Scott Brodbeck, founder, editor and publisher of ARLNow, the two-year-old indie in  Northern Virginia’s inner-suburb Arlington County: “A brand is only as strong as the customers’ love for the product. The best branding for a hyperlocal news website is consistent, relevant, compelling coverage of a local community.”

Debra Galant, co-founder and editor of Baristanet, the eight-year-old indie site in suburban New Jersey’s Montclair Township and surrounding Essex County: “If you’re not a strong brand you’re a commodity. We’re the local media outlet with attitude and style. One of the ways we ‘sell’ our brand is through our annual July 4th float at the Montclair parade.”

Margie Freivogel, editor of the St. Louis Beacon, the four-year-old nonprofit serving greater St. Louis: “It’s very important for the Beacon to understand what our value is to our fellow St. Louisans. How we perceive that is summarized in two shorthand slogans – “News That Matters” and “A Better St. Louis Powered by Journalism.” These guidestars helps us make decisions about what to cover and what other kinds of efforts to get involved in. Content comes first.”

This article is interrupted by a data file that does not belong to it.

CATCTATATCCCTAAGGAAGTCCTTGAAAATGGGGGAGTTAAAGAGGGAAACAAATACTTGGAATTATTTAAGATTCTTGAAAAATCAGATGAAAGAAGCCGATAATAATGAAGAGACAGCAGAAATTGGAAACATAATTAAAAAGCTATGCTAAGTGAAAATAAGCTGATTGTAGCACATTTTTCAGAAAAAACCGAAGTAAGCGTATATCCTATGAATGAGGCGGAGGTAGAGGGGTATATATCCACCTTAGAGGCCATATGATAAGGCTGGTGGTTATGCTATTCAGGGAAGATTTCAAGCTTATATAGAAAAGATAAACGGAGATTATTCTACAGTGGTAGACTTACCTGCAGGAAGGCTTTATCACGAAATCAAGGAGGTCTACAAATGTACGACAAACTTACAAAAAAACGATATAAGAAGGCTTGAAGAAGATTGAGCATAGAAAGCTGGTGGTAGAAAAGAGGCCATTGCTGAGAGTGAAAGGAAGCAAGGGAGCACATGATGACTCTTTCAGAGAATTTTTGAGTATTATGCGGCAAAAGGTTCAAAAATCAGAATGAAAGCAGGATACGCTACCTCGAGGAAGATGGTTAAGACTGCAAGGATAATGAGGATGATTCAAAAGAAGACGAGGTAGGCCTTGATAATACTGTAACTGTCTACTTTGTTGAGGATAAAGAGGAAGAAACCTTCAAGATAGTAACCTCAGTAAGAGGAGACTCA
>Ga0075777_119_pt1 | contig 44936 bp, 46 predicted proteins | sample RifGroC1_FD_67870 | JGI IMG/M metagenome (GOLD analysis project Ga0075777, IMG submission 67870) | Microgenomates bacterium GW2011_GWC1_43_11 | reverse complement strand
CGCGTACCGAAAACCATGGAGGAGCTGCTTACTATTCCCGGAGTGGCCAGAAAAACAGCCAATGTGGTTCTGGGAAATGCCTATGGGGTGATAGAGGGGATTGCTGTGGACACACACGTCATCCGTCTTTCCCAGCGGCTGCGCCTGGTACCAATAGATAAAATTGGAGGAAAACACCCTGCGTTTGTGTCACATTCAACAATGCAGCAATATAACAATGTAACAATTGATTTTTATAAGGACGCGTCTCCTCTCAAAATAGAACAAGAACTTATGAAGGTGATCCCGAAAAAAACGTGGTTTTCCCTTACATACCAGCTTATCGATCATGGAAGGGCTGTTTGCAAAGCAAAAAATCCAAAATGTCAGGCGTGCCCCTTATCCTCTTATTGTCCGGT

Ned Berke, founder and editor of Sheepshead Bites, the four-year-old indie serving Sheepshead Bay in Brooklyn: “Branding at the hyperlocal level is not like Nike – “Just do it” – you have to produce. We are known for producing good journalism from people in the neighborhood for people in the neighborhood. You build a trust with your readers. We also serve businesses that care about the community, and snip out those that don’t. Branding at the hyperlocal level is grassroots. The people – your readers and the small businesses that care – build the brand for you.”

Mike Marty, VP/marketing, Patch, the AOL pure-play network of 850 sites nationwide dating to 2009 when AOL acquired the original five-community cluster centered in suburban New Jersey: “We have three phased branding goals – short term, transitional and long term: Short term, we create ‘celebrities’ out of our local editor and sales reps that walk the local streets.  They create human connections.  As the community understands we’ve invested in editorial and sales professionals, there starts to be a trust. This leads to the third phase – Patch the brand becomes part of the community. People refer to ‘The Patch.’ These core tenets came shrink-wrapped [from the original team], but we’re learning how to implement them in 850 communities.”

What’s interesting, and reassuring, is that these leaders of indies, corporate pure plays, legacies and nonprofits are in basic agreement — branding is important, it has to be earned, and audiences wield the iron that burns in the brand.

Tom Grubisich authors The New News column for Street Fight. He is editorial director of LocalAmerica, which is developing a Web site to rank communities on their livability across 20-plus categories. The rankings will be dynamic, going up and down daily as they are updated through a combination of open data, journalism and feedback from local experts and users of the site.